Friday Five

A friend asked the other day how I ever started running. (Longsuffering, patient friend to sit still for that story.) In a nutshell, Prairie Bible Institute in southern Alberta and Kenneth Cooper’s “Aerobics” for physical education. Remember Dr. Cooper? And the book that started the whole aerobic revolution thing back in the day?

Well it started me thinking…what other books have helped me along my running journey? Although there are more than five (Who are we kidding? There are many, many more than five.) I thought today we could talk about five running books.

Favorites? Although I love these and have read and re-read them, I would be hard pressed to list my absolute favorite running books. More like motivators. So with no further ado, I give you my five best books for starting and maybe continuing running.

1. Aerobics by Dr. Kenneth Cooper. Obviously.

aerobics

 

35-ish years ago I didn’t have my bike with me. I couldn’t swim. Running was my only option. The rest (as they say) is history. Thank you Dr. Cooper.

 

 

 

2. Relentless Forward Progress by Byron Powell.

relentless forward progress

 

This is the book that guided me through the 50k last year. I followed one of the training plans, with a few modifications. Learned about nutrition, gear, and race strategy. I’d recommend it highly if you’re interested in going longer.

 

 

3. Born to Run by Christopher McDougall

born to run

 

This is my go-to book when I need motivation. I try to read it in January every year when I need help getting my a** out of bed on the cold dark mornings. As a bonus, I find that for a few nights after I’ve read it I have running dreams. Wonderful running dreams. And though I can’t promise you’ll have the same result, it’s definitely a gamble worth taking.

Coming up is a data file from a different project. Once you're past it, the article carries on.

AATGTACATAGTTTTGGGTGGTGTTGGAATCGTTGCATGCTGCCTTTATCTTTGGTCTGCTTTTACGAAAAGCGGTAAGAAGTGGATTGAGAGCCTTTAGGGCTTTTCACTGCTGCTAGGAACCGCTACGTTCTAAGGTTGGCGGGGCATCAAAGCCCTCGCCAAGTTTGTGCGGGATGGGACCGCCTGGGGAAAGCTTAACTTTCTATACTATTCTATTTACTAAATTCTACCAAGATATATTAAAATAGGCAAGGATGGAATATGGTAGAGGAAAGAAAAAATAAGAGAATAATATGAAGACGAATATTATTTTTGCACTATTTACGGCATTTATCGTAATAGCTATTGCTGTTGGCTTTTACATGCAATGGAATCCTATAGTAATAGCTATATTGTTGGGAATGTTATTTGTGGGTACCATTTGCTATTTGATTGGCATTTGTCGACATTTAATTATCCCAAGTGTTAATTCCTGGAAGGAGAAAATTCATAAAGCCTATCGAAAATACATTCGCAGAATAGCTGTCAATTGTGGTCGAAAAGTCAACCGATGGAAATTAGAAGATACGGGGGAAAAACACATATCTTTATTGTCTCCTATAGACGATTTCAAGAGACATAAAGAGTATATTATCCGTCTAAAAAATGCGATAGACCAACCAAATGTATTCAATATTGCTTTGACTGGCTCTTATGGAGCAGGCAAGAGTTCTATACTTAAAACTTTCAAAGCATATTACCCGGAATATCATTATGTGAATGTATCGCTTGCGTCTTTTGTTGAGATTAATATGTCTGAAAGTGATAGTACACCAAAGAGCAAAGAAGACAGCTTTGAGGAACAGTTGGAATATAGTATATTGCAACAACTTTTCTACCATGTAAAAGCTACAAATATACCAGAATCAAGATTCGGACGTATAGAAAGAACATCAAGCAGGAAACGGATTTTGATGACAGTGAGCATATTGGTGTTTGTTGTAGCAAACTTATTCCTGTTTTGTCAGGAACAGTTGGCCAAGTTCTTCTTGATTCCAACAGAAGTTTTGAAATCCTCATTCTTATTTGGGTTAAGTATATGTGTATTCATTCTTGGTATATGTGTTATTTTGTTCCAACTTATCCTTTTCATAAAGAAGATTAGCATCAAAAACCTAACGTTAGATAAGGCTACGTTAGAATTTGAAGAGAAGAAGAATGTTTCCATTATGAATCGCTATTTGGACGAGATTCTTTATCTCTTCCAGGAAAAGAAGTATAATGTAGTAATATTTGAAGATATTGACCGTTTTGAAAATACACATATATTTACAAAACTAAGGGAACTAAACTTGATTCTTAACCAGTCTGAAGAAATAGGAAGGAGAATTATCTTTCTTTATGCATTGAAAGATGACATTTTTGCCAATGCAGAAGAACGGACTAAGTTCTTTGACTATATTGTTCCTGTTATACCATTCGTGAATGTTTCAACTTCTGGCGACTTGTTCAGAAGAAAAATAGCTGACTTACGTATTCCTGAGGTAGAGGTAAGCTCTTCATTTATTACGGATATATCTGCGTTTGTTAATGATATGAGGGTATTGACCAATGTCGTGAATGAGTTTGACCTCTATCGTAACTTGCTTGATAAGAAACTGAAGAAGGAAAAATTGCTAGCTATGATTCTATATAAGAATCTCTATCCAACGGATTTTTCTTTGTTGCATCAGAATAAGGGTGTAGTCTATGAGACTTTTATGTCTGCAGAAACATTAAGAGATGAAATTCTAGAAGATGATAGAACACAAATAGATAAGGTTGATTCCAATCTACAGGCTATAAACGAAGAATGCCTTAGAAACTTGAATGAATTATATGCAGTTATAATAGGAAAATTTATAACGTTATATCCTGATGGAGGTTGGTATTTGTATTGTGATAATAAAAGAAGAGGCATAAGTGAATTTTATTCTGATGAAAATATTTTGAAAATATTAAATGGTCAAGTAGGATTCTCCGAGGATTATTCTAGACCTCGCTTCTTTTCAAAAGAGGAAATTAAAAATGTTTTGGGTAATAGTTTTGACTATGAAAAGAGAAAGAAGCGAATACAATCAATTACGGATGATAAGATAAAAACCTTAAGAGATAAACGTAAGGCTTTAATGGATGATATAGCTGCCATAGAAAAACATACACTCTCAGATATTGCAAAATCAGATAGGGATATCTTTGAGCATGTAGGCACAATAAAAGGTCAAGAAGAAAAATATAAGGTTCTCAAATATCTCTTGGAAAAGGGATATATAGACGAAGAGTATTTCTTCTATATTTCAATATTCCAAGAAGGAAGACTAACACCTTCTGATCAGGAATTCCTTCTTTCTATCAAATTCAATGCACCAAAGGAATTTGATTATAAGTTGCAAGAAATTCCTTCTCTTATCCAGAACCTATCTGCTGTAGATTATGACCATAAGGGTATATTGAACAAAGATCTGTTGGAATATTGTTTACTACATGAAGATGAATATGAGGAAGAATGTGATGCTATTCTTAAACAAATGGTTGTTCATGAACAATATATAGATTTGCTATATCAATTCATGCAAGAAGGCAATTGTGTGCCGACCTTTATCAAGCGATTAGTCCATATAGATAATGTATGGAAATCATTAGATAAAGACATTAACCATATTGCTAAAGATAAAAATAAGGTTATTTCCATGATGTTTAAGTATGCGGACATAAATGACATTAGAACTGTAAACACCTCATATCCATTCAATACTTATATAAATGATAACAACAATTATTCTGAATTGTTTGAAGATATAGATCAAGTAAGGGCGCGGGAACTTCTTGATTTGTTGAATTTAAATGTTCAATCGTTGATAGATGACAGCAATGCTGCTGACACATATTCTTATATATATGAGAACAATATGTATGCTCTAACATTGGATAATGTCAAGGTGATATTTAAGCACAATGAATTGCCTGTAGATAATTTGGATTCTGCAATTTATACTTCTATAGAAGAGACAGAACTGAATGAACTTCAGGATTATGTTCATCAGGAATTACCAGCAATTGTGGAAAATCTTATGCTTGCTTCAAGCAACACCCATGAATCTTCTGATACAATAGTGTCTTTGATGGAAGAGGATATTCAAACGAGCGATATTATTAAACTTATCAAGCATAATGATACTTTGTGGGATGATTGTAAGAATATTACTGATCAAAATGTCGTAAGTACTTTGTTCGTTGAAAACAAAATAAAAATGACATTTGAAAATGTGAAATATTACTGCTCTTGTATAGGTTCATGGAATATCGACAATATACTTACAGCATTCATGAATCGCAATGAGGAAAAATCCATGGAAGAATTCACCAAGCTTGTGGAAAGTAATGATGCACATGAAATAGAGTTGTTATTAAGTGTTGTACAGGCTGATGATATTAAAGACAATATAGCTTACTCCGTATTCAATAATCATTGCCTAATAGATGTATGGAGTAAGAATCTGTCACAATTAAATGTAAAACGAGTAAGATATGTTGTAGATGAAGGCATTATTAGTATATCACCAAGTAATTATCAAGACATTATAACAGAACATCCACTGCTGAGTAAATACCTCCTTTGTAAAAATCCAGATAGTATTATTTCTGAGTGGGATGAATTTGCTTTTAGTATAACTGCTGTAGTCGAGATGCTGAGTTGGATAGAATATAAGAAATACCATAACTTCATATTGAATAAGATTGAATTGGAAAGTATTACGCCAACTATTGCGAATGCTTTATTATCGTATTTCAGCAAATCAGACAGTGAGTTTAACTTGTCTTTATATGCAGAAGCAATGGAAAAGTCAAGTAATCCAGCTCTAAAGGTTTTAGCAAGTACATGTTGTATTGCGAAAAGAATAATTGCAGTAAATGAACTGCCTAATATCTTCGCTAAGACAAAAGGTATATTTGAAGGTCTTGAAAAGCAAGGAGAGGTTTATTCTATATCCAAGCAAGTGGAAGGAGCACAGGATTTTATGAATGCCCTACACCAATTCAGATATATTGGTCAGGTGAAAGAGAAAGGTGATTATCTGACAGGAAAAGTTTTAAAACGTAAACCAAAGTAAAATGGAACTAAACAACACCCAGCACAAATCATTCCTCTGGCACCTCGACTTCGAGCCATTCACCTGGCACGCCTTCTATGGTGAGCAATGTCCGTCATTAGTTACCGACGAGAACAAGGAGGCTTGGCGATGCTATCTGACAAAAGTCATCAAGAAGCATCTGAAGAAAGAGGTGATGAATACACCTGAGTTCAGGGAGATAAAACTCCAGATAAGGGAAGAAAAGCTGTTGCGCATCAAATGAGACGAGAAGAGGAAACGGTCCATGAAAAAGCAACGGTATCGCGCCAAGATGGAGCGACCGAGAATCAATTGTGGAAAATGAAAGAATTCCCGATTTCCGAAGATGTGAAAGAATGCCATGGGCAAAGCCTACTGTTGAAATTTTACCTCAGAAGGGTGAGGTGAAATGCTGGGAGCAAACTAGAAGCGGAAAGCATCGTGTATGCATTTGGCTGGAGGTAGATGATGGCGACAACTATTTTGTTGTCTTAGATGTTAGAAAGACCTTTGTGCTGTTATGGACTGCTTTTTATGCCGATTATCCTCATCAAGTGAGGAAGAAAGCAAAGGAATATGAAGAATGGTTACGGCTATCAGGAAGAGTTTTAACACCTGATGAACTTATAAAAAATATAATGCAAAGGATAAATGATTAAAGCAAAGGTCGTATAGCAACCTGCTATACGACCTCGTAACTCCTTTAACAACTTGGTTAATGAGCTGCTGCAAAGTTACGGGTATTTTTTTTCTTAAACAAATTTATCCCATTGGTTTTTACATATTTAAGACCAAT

4. What I Talk About When I Talk About Running by Haruki Murakami

what i talk about

 

An absolutely beautiful memoir about two of my favorite things, running and writing. I keep this book in easy reach and often pick it up to read a chapter with my tea. Murakami writes with clarity about the discipline needed to succeed in both these disparate worlds.

 

And finally, the most recent addition to my bookshelf.

5. Older Faster Stronger by Margaret Webb

older faster stronger

 

I’m loving this book. At 50-ish, Webb decided she wanted to be stronger and fitter than her 20-something college athlete self. Worthy goal. This book walks you through her process and ends with her competition at the World Master’s in Turin, Italy. Lots of good information here about training and eating, but the best bits were her interviews with master’s athletes, women in their 60’s, 70’s, 80’s, and 90’s who still train and compete to win. Very, very good motivation.

 

In case you’re not a “book” reader, but like shorter articles and stories you can enjoy with your tea, check out Ultrarunning Magazine. Articles on runners, races, training, every aspect of ultrarunning you can imagine. Well written. Readable. (And a good idea for someone who might want to buy me a little present somewhere down the road. Hint.) As a bonus, their website has  a searchable calendar of upcoming ultras around the country and the world.

There you go, Pals. Looking for a good read for the weekend? Enjoy. (But be sure to put the book down long enough to get your run in.)

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